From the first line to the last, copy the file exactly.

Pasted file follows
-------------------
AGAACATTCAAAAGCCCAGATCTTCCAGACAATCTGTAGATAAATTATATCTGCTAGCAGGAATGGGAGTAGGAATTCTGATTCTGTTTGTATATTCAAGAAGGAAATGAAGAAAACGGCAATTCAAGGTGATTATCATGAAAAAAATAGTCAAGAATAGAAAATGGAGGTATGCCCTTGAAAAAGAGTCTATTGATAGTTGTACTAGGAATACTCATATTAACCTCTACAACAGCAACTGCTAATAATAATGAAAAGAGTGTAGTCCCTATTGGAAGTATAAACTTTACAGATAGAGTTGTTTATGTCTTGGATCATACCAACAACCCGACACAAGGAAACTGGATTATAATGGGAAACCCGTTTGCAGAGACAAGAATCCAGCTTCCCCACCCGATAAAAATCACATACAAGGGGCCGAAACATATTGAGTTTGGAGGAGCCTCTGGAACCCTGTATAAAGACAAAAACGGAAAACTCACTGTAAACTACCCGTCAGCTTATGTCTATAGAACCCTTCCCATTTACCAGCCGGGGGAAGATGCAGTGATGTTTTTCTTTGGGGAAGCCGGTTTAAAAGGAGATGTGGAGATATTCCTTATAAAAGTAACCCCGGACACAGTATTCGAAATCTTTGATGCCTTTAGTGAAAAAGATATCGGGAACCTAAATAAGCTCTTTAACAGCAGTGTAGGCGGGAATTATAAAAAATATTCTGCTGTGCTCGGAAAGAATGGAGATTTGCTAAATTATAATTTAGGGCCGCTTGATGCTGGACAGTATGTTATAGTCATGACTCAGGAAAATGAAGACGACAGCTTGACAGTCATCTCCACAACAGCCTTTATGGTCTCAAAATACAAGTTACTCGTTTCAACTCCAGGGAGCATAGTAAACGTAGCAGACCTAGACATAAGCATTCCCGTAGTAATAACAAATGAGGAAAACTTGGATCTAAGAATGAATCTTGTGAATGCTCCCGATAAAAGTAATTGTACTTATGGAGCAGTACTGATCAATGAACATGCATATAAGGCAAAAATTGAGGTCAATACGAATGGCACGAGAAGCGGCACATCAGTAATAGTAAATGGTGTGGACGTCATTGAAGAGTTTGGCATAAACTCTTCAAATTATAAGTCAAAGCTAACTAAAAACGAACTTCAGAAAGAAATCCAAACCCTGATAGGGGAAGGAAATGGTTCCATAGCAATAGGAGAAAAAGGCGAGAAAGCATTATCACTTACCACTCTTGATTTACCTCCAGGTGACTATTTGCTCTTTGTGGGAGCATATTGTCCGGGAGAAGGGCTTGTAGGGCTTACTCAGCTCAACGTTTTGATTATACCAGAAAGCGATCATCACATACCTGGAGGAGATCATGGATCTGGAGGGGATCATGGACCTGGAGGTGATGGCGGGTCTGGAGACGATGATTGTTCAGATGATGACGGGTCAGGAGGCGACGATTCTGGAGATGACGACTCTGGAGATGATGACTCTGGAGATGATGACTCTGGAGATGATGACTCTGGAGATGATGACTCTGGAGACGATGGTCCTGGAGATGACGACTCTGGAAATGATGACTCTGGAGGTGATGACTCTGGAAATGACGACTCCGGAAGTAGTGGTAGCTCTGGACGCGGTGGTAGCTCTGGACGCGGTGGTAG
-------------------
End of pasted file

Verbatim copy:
AGAACATTCAAAAGCCCAGATCTTCCAGACAATCTGTAGATAAATTATATCTGCTAGCAGGAATGGGAGTAGGAATTCTGATTCTGTTTGTATATTCAAGAAGGAAATGAAGAAAACGGCAATTCAAGGTGATTATCATGAAAAAAATAGTCAAGAATAGAAAATGGAGGTATGCCCTTGAAAAAGAGTCTATTGATAGTTGTACTAGGAATACTCATATTAACCTCTACAACAGCAACTGCTAATAATAATGAAAAGAGTGTAGTCCCTATTGGAAGTATAAACTTTACAGATAGAGTTGTTTATGTCTTGGATCATACCAACAACCCGACACAAGGAAACTGGATTATAATGGGAAACCCGTTTGCAGAGACAAGAATCCAGCTTCCCCACCCGATAAAAATCACATACAAGGGGCCGAAACATATTGAGTTTGGAGGAGCCTCTGGAACCCTGTATAAAGACAAAAACGGAAAACTCACTGTAAACTACCCGTCAGCTTATGTCTATAGAACCCTTCCCATTTACCAGCCGGGGGAAGATGCAGTGATGTTTTTCTTTGGGGAAGCCGGTTTAAAAGGAGATGTGGAGATATTCCTTATAAAAGTAACCCCGGACACAGTATTCGAAATCTTTGATGCCTTTAGTGAAAAAGATATCGGGAACCTAAATAAGCTCTTTAACAGCAGTGTAGGCGGGAATTATAAAAAATATTCTGCTGTGCTCGGAAAGAATGGAGATTTGCTAAATTATAATTTAGGGCCGCTTGATGCTGGACAGTATGTTATAGTCATGACTCAGGAAAATGAAGACGACAGCTTGACAGTCATCTCCACAACAGCCTTTATGGTCTCAAAATACAAGTTACTCGTTTCAACTCCAGGGAGCATAGTAAACGTAGCAGACCTAGACATAAGCATTCCCGTAGTAATAACAAATGAGGAAAACTTGGATCTAAGAATGAATCTTGTGAATGCTCCCGATAAAAGTAATTGTACTTATGGAGCAGTACTGATCAATGAACATGCATATAAGGCAAAAATTGAGGTCAATACGAATGGCACGAGAAGCGGCACATCAGTAATAGTAAATGGTGTGGACGTCATTGAAGAGTTTGGCATAAACTCTTCAAATTATAAGTCAAAGCTAACTAAAAACGAACTTCAGAAAGAAATCCAAACCCTGATAGGGGAAGGAAATGGTTCCATAGCAATAGGAGAAAAAGGCGAGAAAGCATTATCACTTACCACTCTTGATTTACCTCCAGGTGACTATTTGCTCTTTGTGGGAGCATATTGTCCGGGAGAAGGGCTTGTAGGGCTTACTCAGCTCAACGTTTTGATTATACCAGAAAGCGATCATCACATACCTGGAGGAGATCATGGATCTGGAGGGGATCATGGACCTGGAGGTGATGGCGGGTCTGGAGACGATGATTGTTCAGATGATGACGGGTCAGGAGGCGACGATTCTGGAGATGACGACTCTGGAGATGATGACTCTGGAGATGATGACTCTGGAGATGATGACTCTGGAGATGATGACTCTGGAGACGATGGTCCTGGAGATGACGACTCTGGAAATGATGACTCTGGAGGTGATGACTCTGGAAATGACGACTCCGGAAGTAGTGGTAGCTCTGGACGCGGTGGTAGCTCTGGACGCGGTGGTAG